Kohler, Martin. 2014. „Walking through in stead of flying over – a way to see the flux of urbanization in Istanbul and other places?“ in Walking the European City. Farnham, Surrey; Burlington, VT: Ashgate.
This chapter aims to discuss walking as a method of studying urban social space that can be used to interpret and explain city regions. In the first part I present references to the fields of aerial photography in urban theory and planning, the challenge of global urban diversity for urban analysis and especially comparison and walking as a multi-sensual experience of places as a “poor methodology.”
These fields situate the practice of “Stadtwanderungen” or Big Urban Walks that will be exemplified in the second part presenting the walk through Istanbul.
„The usefulness of walking-based research is more evident when the object of analysis is a large urban area. In these cases, maps and satellite images rely on highly aggregated data and only allow for the identification of visual patterns from a large distance. As an alternative, Chapter 8 proposes „big urban walks“ crossing whole metropolitan areas. This method produces information that while subjective, it is also coherent and systematic, and can be used to understand the complex social and physical factors behind the patterns observed in maps.“
Anciaes, Paulo Rui. 2014. „Walking in the European city: quotidian mobility and urban ethnography“. Urban Geography Book Review 2014 2014.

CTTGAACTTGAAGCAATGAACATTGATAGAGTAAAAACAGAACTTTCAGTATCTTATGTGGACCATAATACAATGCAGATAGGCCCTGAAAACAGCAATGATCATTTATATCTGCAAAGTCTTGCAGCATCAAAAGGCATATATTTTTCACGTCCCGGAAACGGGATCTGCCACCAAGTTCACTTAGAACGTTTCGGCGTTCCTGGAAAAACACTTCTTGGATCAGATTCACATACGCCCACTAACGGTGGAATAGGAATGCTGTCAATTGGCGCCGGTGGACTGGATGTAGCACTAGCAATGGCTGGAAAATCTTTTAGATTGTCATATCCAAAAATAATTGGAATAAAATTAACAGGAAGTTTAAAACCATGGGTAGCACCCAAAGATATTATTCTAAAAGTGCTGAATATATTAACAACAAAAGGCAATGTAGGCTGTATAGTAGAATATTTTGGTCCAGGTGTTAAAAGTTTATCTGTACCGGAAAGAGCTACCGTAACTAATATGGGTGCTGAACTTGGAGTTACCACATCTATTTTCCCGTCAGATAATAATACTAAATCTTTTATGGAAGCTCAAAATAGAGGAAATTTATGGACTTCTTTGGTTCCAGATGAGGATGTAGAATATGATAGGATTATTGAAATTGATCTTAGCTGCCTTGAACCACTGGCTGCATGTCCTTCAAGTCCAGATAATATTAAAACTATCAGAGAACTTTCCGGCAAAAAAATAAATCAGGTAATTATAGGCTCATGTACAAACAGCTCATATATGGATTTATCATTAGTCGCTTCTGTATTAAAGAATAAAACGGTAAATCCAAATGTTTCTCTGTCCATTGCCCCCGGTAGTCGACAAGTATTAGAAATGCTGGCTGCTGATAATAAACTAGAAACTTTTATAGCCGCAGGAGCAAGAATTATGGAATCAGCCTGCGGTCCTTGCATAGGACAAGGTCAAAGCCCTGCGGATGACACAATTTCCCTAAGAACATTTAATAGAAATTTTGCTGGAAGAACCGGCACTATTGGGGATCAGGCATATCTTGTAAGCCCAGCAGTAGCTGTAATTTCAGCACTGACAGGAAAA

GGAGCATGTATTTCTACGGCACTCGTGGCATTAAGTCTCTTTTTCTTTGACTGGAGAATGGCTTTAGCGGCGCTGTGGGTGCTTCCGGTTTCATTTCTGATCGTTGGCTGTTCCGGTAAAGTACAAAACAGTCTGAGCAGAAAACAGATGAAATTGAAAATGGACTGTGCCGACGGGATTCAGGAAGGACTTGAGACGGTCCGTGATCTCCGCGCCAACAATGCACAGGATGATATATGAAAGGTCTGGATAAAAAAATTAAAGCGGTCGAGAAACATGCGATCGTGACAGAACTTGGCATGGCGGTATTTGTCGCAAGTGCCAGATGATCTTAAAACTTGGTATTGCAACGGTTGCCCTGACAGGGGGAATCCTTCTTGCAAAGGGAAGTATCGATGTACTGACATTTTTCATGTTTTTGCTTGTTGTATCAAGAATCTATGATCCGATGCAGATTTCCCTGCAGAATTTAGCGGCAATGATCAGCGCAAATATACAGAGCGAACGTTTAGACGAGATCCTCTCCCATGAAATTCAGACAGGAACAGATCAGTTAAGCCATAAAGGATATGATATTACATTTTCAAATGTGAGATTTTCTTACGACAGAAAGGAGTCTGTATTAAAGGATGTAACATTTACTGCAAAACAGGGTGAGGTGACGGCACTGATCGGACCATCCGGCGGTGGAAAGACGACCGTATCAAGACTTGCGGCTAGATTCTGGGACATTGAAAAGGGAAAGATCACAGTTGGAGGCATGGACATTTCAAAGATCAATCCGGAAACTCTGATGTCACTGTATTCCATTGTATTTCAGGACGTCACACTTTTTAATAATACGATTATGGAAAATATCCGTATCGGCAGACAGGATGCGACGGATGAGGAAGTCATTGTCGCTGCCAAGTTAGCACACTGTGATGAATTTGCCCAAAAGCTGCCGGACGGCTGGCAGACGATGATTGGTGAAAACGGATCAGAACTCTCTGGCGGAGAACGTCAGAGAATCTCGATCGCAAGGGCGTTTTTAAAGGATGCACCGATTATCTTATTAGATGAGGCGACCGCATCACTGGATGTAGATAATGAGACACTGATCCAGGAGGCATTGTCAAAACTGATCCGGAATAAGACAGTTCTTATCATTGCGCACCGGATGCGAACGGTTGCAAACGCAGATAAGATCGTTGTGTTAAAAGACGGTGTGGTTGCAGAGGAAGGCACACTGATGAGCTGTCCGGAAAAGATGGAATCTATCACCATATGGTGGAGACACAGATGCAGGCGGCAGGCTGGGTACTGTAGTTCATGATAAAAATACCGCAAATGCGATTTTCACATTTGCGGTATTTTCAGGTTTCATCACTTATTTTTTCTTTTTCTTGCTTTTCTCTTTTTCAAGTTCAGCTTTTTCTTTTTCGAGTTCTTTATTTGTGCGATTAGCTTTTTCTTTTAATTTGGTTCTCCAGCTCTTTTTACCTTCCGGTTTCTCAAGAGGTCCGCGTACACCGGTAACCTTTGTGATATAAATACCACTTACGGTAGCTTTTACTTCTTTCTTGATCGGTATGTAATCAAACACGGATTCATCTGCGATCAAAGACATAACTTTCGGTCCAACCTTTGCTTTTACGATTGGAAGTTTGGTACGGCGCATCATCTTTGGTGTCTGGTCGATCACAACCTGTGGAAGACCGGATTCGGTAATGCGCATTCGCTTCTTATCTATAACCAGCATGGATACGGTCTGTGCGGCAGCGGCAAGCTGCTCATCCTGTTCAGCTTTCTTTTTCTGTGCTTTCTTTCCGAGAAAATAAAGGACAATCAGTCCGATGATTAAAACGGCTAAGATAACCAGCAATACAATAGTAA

Kohler, Martin. 2008. „Guided Walking to Urban Transformations“. Barcelona.
Walking „safaris“ into industrial wastelands, transformed into temporary art installation sites draws attention to the potential for rebirth and revitalization of places in limbo. Urban development is characterized by a kind of cycle and phases of prominent and favoured places of living and working on the one hand and less liked urban spaces on the other hand. Those areas are usually the problematic cases of urban planning and in many cases these areas are former industrial or harbour areas. The derelict landscapes show fragmented remains of formerly important symbols and uses. These shattered codes of past meaning can be used to create new meaning, new symbols and new patterns of activity. But the waiting land is not easy to access. The landscapes are confusing and empty, the possible future seems far away and is intangible. A translation for the history, the quality and the potential of the site is needed focusing on the real place in question. A possible way of translating the history and the future by walking is shown with site-specific art installations and guided walking tours to the abandoned land for future use.